Restoration of metallic parts with cold spray application began in the automotive industry. The Department of Defense (DoD) has taken notice of its ability to cheaply and swiftly repair and restore aircraft components. Engineering and Software System Solutions, Inc. (ES3), a woman-owned small business defense and aerospace support contractor headquartered in San Diego, CA, has been awarded multiple Small Business Innovation Research (SBIR) contracts to conduct in depth research to develop cold spray technologies and applications for providing dimensional and/or structural restoration. ES3 also evaluates in situ cold spray monitoring systems and assesses standard or novel non-destructive inspection (NDI) methods. This will allow Naval Stations and Air Force Bases to practice repairs using a standard produced from this study and feel confident in the technology with data produced from the research.
Under these SBIR efforts, ES3 is working with up to four different cold spray systems currently and other systems in the past. The current systems under development are both handheld and robotic and include Centerline’s SST Series P, XP, and EPX (low- and high-pressure systems), Inovati’s KM-CDS, and VRC’s Gen III. Each system is different from one another. Table 1 below provides characteristics of each system to show how they are different along with what powder ES3 is currently using for its contracts.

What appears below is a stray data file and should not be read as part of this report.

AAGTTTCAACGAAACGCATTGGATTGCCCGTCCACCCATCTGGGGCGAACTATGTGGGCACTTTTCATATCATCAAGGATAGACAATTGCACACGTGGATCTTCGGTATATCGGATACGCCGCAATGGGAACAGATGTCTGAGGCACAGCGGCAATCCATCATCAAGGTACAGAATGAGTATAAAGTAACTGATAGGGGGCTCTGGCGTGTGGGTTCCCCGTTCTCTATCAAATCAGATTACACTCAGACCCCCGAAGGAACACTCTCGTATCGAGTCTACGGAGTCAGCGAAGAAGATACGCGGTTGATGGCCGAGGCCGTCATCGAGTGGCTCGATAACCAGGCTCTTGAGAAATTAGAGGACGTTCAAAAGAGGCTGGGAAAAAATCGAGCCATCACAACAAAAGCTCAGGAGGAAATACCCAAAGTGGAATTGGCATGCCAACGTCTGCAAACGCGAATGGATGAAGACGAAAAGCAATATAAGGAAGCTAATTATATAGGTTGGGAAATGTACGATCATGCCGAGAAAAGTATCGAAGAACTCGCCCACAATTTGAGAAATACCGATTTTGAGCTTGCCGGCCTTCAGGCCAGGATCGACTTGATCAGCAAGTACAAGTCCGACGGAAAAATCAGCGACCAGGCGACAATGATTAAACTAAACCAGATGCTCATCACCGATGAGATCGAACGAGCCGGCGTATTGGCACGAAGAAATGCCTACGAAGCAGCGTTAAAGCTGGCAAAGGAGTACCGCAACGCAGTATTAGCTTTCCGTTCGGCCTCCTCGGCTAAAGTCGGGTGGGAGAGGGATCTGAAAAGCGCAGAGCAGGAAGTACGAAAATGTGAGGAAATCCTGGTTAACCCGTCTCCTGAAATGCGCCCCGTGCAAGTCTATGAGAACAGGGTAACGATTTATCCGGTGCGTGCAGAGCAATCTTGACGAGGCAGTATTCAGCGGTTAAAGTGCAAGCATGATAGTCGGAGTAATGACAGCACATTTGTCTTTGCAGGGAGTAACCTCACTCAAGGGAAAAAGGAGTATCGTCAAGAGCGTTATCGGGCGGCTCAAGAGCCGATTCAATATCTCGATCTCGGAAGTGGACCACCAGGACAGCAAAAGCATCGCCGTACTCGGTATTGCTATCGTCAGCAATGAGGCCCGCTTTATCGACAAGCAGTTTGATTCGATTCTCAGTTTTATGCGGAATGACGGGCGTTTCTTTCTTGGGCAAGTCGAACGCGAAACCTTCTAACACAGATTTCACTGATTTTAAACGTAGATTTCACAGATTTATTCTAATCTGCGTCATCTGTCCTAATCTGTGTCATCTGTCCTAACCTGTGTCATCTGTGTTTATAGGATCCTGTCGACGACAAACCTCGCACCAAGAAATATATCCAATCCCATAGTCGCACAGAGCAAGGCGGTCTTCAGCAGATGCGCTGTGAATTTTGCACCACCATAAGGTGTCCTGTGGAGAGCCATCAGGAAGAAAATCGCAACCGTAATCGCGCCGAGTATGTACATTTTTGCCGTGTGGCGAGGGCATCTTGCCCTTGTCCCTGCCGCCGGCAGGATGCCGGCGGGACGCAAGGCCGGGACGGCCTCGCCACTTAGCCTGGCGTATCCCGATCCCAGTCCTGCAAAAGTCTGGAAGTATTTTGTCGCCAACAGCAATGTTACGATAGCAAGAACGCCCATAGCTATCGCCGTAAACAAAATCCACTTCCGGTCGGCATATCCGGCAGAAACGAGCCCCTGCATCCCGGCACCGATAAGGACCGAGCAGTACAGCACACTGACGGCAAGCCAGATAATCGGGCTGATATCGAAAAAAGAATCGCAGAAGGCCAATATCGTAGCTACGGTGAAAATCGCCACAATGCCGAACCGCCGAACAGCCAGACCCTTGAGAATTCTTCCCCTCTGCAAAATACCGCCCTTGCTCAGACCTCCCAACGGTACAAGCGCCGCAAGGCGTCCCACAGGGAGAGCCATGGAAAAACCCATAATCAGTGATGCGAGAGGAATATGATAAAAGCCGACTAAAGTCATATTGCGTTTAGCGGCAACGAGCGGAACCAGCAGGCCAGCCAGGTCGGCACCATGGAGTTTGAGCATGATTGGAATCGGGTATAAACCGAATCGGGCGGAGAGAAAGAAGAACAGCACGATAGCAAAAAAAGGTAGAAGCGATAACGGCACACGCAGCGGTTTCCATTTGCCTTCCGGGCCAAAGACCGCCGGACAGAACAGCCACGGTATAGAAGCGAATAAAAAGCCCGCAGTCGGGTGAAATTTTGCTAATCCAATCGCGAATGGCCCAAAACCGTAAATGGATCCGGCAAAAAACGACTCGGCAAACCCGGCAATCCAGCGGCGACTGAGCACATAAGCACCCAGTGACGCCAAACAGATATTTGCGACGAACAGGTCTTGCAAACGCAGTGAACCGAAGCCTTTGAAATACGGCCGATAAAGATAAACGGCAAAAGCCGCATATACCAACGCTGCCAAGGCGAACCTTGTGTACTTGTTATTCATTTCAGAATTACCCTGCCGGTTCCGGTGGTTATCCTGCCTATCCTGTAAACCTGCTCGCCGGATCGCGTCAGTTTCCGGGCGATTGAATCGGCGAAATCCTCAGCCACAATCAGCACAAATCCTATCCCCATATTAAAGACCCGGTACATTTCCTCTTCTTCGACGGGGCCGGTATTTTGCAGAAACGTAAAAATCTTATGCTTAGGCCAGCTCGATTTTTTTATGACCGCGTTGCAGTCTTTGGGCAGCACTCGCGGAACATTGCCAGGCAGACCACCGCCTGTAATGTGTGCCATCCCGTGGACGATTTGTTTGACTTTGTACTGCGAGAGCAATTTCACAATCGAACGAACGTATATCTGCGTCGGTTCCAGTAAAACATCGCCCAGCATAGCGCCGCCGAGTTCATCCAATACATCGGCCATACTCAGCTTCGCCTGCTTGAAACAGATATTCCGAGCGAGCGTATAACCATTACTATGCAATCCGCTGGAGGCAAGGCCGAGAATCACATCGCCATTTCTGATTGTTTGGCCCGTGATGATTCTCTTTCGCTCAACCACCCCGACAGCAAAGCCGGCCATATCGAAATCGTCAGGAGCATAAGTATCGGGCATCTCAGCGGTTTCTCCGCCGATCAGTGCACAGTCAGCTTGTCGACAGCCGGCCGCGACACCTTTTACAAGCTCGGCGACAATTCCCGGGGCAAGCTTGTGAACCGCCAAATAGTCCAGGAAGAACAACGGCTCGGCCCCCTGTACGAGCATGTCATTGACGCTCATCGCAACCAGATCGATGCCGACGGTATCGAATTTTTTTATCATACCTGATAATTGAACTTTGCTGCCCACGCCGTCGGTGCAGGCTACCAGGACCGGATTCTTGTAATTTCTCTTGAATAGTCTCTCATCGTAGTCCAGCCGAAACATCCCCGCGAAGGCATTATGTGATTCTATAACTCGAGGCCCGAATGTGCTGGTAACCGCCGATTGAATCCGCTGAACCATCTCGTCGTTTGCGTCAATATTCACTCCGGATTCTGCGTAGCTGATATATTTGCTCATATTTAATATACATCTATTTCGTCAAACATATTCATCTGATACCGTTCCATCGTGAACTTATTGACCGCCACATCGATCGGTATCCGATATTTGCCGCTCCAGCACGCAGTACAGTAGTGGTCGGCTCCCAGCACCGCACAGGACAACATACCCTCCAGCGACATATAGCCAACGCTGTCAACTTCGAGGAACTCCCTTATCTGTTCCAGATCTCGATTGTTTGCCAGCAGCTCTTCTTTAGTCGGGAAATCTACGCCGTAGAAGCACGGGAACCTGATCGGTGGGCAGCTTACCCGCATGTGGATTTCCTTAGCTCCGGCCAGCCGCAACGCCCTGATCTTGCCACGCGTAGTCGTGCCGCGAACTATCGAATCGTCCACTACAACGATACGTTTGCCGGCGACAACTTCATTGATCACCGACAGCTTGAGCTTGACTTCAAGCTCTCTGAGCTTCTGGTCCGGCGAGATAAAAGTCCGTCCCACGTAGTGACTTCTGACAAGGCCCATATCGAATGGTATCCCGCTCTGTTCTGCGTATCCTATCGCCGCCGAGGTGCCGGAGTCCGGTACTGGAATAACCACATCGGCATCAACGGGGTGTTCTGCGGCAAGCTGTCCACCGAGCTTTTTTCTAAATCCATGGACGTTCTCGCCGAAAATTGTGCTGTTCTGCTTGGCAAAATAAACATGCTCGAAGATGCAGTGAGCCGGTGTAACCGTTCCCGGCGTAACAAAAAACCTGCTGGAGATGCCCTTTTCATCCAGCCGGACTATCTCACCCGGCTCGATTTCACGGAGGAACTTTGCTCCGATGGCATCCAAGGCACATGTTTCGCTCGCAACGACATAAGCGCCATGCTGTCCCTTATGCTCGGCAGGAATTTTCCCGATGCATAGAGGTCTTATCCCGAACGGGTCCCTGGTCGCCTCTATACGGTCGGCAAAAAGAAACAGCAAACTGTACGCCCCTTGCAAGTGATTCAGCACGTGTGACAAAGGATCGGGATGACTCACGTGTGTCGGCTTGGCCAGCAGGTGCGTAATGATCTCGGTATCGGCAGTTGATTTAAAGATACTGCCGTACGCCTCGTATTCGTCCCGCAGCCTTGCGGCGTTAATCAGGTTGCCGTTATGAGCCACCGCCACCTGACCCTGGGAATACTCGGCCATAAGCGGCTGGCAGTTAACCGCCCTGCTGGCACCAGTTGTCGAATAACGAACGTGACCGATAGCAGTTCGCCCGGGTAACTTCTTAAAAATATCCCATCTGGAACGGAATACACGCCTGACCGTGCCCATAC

Table 1: Cold spray configurations for the four systems on the Navy Phase II.5& III follow on SBIR efforts.
Setting Up a Cold Spray Facility
Depending on the application setup can be as easy as shipping a system to you with simple install, or it can be as complex as designing a booth to the customer’s request and having a booth installed. Low-pressure systems typically are portable and are easily relocated for field level use. On the contrary, high-pressure systems typically require the use of a robot inside a booth for application. This would normally require a part that needs spraying to be shipped to the location; however, ES3 is tasked with translating high pressure robotic cold spray process parameters to a compatible handheld application. Figure 1 shows images of the three cold spray systems under development and evaluation.